The winter festivities are over and the New Year has swept in, but while many of us gave presents at Christmas, how many gave gifts at New Year?
This article highlights a tradition that has almost died out since the popularity of Christmas as a celebration increased. This volume of household lists and accounts belonged to the Newdegate Family of Arbury Hall, an estate near Nuneaton.1 Towards the middle of the volume, we find lists of gifts given and received at New Year for the periods 1614-1617 and 1621-1625.
Two swans a-roasting
New Year’s gifts were often given to servants or employees as a thank you for their work over the previous year, as well as to neighbours. This document lists around 20-30 gifts given each year, most of which are some kind of poultry. Quite a few people were given hens, ‘pullettes’ (young hens) or ‘capons’ (cockerels). A couple of lucky people were given ‘a fat goosse’ and one person was given a bottle of wine. Presumably all of these birds are intended for the table, to roast up for a feast. The prices listed for many of these gifts are surprising; most are only 4 or 6 pence (around £1.60 in today’s money).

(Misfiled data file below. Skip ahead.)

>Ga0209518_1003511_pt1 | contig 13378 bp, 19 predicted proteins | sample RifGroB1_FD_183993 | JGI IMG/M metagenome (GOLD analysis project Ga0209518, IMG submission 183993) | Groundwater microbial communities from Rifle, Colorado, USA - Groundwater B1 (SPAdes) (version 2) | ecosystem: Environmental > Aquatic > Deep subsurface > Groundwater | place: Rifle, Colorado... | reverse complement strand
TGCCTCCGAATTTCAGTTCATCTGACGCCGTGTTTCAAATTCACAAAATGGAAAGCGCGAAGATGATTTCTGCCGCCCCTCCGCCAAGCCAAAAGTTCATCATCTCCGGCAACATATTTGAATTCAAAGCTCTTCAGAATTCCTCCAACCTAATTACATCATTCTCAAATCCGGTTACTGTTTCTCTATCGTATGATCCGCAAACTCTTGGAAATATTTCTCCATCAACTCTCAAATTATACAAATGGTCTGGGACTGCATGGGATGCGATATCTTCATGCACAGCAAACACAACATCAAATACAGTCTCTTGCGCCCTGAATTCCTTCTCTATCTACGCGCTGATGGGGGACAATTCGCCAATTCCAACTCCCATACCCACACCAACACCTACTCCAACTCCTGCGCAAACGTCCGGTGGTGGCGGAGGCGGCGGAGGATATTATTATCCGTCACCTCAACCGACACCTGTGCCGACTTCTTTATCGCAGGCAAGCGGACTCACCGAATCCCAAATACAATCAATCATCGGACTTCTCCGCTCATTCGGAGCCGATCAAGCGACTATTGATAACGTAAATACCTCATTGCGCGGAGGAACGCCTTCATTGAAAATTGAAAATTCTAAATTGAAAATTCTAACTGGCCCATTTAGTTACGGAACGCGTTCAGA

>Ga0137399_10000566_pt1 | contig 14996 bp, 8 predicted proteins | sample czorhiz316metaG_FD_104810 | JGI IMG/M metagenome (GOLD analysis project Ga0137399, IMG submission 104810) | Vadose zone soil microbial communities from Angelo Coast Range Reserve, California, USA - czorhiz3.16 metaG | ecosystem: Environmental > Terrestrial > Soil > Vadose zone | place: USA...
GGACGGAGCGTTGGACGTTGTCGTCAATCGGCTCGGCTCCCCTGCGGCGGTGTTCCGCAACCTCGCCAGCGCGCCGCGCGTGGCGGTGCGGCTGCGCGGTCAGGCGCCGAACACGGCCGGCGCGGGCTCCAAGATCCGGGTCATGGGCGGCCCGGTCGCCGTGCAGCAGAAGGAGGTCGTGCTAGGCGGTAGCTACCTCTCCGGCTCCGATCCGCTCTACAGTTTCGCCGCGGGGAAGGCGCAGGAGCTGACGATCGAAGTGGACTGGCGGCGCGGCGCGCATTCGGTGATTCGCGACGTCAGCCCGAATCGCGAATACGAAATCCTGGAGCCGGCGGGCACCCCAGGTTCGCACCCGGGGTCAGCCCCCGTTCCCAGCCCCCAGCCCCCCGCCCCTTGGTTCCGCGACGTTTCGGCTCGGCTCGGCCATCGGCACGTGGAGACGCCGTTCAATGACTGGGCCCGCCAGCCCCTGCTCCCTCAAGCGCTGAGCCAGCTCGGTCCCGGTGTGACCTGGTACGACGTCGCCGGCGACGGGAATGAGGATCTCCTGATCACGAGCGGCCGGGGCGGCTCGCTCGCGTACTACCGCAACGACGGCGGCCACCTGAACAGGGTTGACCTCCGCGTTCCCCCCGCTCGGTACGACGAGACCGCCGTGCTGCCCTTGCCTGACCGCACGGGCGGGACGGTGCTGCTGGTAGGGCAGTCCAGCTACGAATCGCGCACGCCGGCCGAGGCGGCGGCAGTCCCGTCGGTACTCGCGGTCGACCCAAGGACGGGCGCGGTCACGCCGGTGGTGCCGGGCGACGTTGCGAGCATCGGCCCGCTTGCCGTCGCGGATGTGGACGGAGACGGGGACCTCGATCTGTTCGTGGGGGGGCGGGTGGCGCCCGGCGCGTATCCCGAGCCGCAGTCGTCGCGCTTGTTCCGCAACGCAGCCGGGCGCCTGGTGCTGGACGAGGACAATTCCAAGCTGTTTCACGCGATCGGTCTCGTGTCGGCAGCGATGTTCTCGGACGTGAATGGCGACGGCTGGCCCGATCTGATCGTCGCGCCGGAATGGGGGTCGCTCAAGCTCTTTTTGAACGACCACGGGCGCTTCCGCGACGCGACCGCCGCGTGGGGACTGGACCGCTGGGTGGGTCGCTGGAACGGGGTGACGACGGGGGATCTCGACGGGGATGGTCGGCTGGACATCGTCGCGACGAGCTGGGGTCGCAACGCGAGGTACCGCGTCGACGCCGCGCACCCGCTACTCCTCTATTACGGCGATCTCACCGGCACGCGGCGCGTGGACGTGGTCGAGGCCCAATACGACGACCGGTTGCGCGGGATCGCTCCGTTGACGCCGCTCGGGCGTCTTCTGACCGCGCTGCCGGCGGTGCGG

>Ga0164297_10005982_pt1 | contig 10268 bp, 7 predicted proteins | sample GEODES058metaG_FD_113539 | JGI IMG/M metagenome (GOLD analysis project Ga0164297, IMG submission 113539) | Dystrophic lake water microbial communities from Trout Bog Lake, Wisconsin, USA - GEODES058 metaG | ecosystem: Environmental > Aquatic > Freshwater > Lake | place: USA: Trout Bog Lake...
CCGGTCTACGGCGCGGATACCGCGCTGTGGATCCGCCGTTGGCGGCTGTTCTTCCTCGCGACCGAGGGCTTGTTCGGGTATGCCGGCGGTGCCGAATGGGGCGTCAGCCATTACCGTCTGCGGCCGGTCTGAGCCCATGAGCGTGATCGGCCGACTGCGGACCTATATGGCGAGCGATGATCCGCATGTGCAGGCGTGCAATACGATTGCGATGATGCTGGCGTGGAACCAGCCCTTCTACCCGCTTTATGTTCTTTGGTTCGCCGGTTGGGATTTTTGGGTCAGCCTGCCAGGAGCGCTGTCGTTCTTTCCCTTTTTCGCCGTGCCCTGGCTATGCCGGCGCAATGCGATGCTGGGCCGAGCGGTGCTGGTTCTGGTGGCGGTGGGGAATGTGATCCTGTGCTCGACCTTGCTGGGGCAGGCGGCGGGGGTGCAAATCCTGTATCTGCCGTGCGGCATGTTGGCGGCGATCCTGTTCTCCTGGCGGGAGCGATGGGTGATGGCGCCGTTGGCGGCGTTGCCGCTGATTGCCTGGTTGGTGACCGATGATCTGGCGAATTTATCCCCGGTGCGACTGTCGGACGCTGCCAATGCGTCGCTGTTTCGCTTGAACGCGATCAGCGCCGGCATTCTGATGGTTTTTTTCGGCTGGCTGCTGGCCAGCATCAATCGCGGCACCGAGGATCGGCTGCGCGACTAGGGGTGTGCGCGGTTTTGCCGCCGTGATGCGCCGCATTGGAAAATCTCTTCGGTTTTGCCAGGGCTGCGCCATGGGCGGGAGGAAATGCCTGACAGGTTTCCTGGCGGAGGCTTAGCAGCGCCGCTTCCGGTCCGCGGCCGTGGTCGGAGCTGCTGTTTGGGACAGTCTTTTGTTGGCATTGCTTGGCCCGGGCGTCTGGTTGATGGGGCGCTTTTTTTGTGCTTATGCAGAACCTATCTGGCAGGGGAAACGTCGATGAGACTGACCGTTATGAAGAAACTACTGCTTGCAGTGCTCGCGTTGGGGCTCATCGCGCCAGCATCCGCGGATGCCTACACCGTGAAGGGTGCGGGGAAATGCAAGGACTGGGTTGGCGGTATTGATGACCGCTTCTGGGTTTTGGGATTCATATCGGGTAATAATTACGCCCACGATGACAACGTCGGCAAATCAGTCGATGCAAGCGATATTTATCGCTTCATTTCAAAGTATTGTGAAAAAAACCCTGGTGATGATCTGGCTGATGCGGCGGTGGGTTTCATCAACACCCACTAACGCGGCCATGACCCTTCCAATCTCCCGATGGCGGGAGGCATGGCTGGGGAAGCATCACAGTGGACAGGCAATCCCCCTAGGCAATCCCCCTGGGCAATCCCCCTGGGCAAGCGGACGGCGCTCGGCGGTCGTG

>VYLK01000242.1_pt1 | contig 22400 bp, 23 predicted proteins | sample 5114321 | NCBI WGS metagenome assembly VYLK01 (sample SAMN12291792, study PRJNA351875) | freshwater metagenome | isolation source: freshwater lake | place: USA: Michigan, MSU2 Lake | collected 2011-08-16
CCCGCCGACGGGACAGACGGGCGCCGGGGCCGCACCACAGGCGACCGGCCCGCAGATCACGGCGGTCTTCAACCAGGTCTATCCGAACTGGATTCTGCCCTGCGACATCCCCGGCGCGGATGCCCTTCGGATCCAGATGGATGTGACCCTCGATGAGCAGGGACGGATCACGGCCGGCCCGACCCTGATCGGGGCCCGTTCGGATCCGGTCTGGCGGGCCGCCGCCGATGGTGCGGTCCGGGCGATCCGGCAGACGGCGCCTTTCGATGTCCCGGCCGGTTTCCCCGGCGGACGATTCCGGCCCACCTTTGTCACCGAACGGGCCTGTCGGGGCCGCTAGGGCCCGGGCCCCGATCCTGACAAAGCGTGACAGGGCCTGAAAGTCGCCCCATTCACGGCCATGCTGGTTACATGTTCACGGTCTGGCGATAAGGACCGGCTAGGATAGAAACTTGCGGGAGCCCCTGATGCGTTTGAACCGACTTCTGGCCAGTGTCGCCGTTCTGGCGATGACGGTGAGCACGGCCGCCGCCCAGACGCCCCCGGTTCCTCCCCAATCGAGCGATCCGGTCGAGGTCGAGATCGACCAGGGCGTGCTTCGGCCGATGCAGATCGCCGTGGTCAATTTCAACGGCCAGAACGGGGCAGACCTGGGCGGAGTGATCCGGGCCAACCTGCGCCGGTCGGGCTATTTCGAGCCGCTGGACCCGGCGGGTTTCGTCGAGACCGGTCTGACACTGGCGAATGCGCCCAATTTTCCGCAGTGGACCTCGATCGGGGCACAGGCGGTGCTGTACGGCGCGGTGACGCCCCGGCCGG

By far the best present was for ‘old Mr. Chamberlaine’, who received the gift of a swan two years in a row. Once again, the price listed is surprising – only 1 shilling, or £4.80 in today’s money. Immediately, the thought leaps to mind: ‘I thought swans were the property of the Queen?’ However, it seems that only unmarked swans on open water were property of the Crown and nobility were able to apply for permission to own swans. Evidently, the Newdegate family were fortunate enough to own swans and chose to give one away each New Year.
A crown will be enough
A later document in the archive shows that the tradition of New Year’s gifts was still going strong a hundred years later.2 In a letter to his father, young Charles Morduant of Walton Hall writes that he has forgotten his New Year’s gift for his French master. Morduant would like his father to send the gift to him, but the younger Morduant seems a little tight-fisted. He comments how the other boys ‘say they give him [the French master] half a guin[ea] but I believe a crown will be enough’. However a crown in the early 18th century would be worth around £20 today, which is more than Mr. Chamberlaine’s swan in 1623!
This article is the Document of the Month for January 2016 at the Warwickshire County Record Office. Further articles can be found on their website
1 Warwickshire County Record Office reference CR136/A37
2 Warwickshire County Record Office reference CR1368/Vol 1/95